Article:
The scripts are not only flying off those proverbial Hollywood shelves, but have also sealed deals at studios and, in one case, secured a name director. The first instance concerns Draft Day, an NFL-centered comedy that Paramount have bought for Ivan Reitman to helm and, through his Montecito Pictures, produce. Written by Scott Rothman and acclaimed playwright Rajiv Joseph, Day spans one of the most important and stressful 24 hours of the profession’s calendar year, following the Buffalo Bills’ GM as he “frantically [tries] to get the number one pick for his struggling team.” [Deadline]
Interesting stuff, if only because we rarely get a sports comedy that — well, we rarely get sports comedies in general nowadays — plays with any conventions of narrative or, possibly in this case, general filmmaking. And while, yes, I know Reitman‘s “recent” work is either muted (No Strings Attached) or outright terrible (My Super Ex-Girlfriend), it’s still sort of impossible to turn ones back on the man who made Ghostbusters and Stripes. If a right script is all he really needs to make another solid outing, Draft Day might be his next best step.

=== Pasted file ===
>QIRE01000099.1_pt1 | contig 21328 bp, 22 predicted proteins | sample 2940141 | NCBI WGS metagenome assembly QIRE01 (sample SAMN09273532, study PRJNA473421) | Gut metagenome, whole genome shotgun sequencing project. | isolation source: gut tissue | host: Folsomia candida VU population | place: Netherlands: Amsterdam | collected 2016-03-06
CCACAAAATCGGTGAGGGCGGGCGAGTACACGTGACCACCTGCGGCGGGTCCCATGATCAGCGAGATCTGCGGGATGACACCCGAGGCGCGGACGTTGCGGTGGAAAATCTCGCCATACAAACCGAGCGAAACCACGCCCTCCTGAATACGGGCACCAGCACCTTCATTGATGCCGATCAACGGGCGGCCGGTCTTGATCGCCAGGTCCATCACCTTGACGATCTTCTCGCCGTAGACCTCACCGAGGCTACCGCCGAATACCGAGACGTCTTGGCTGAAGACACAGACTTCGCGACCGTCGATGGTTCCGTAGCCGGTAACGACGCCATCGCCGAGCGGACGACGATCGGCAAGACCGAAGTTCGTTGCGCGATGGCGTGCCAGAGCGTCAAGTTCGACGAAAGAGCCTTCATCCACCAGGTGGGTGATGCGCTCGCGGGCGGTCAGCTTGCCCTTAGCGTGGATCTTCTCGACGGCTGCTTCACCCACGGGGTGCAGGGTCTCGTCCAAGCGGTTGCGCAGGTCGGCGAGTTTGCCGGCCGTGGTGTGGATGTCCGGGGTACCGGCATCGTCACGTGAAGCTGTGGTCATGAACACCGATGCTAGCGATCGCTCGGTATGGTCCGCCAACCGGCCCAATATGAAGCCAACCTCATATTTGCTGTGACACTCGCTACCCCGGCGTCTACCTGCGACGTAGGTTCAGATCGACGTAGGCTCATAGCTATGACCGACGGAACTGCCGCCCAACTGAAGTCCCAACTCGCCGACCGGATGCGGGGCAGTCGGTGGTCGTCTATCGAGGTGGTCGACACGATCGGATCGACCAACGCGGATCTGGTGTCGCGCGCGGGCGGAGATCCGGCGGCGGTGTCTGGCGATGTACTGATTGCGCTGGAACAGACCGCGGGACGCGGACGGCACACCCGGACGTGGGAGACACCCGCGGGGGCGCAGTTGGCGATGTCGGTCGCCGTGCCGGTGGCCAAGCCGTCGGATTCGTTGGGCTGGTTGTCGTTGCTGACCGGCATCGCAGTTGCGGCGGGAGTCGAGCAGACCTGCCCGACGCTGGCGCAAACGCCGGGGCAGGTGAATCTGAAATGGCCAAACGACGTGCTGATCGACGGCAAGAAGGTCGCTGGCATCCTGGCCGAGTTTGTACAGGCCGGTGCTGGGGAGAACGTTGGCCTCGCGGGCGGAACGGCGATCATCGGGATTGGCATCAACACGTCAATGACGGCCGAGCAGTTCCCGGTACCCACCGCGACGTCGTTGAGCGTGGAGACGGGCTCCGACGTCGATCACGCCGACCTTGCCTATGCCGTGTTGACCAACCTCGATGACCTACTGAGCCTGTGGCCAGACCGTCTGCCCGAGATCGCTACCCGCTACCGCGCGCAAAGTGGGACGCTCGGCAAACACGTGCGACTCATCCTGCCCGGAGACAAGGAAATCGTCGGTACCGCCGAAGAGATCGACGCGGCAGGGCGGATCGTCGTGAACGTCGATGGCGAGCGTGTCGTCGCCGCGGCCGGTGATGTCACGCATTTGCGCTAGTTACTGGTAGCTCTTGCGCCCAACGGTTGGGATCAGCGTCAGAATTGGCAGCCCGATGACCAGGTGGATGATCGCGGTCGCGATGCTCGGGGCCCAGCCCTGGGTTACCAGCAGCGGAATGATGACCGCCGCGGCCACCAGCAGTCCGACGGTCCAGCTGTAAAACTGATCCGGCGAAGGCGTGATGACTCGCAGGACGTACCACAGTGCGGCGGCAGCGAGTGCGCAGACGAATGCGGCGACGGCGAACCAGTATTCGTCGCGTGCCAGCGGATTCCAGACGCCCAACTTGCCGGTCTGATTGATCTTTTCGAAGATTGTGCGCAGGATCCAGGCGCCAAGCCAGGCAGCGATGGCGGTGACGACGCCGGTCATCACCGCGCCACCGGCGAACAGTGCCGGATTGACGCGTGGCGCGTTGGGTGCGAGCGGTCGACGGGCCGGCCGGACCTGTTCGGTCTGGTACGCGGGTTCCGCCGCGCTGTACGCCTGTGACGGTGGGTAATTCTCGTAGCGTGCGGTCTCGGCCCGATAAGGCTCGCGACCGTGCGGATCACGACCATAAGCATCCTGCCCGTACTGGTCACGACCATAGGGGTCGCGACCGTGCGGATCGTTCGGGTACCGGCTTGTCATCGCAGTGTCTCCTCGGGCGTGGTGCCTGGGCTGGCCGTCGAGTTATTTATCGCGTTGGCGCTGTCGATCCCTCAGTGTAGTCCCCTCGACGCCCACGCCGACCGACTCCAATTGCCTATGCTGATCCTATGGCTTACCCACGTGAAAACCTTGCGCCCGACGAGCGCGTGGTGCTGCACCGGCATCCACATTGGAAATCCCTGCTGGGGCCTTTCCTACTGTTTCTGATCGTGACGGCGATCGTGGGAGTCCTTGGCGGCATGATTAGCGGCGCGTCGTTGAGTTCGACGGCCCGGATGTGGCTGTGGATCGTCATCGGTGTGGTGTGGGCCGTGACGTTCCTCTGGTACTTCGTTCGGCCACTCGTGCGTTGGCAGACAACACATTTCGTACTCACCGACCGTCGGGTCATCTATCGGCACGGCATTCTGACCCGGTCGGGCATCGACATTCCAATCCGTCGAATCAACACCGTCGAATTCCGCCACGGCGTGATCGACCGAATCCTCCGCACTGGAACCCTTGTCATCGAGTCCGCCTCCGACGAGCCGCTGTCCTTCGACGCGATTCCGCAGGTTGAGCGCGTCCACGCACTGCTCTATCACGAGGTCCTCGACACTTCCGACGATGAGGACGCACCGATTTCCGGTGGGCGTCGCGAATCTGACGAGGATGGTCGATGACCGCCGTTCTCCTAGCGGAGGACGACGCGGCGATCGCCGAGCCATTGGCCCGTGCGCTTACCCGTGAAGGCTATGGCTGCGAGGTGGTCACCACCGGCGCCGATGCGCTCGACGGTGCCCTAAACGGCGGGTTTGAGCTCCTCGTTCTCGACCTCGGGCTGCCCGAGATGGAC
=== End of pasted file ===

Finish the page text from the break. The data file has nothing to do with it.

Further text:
Next up, Deadline has brief, vague news that Chris McCoy and his production company, Mandeville, have sold Disney a “high-concept romantic comedy” centered on fairy tale creatures. I’ve got, let’s say, a spot of curiosity as to what the (eventual) screenplay could entail, though curiosity doesn’t get us very far in instances such as these; we can at least bet Reese Witherspoon will get a call about the starring role.
Finally, Variety informs us that Dan Antoniazzi and Ben Shiffrin have caught Millennium Pictures’ attention with their own romantic comedy, Match; Scott Sanders Productions will be producing. How this actually ends up being a romantic comedy remains to be seen, since the logline — in which, basically, the owner of a dating web site “declares war” on a competitor sprucing up unseemly profiles for their unlucky customers — doesn’t leave much room for entanglement. Perhaps said owner discovers that said competitor is owned by a lovely lady or chap that matches his own needs. I bet it’d be more interesting than most other entries into this genre, should that be the case.
Is Reitman-related directing news still encouraging to you? What do you make of these two other recent sells?
Latest posts from The Film Stage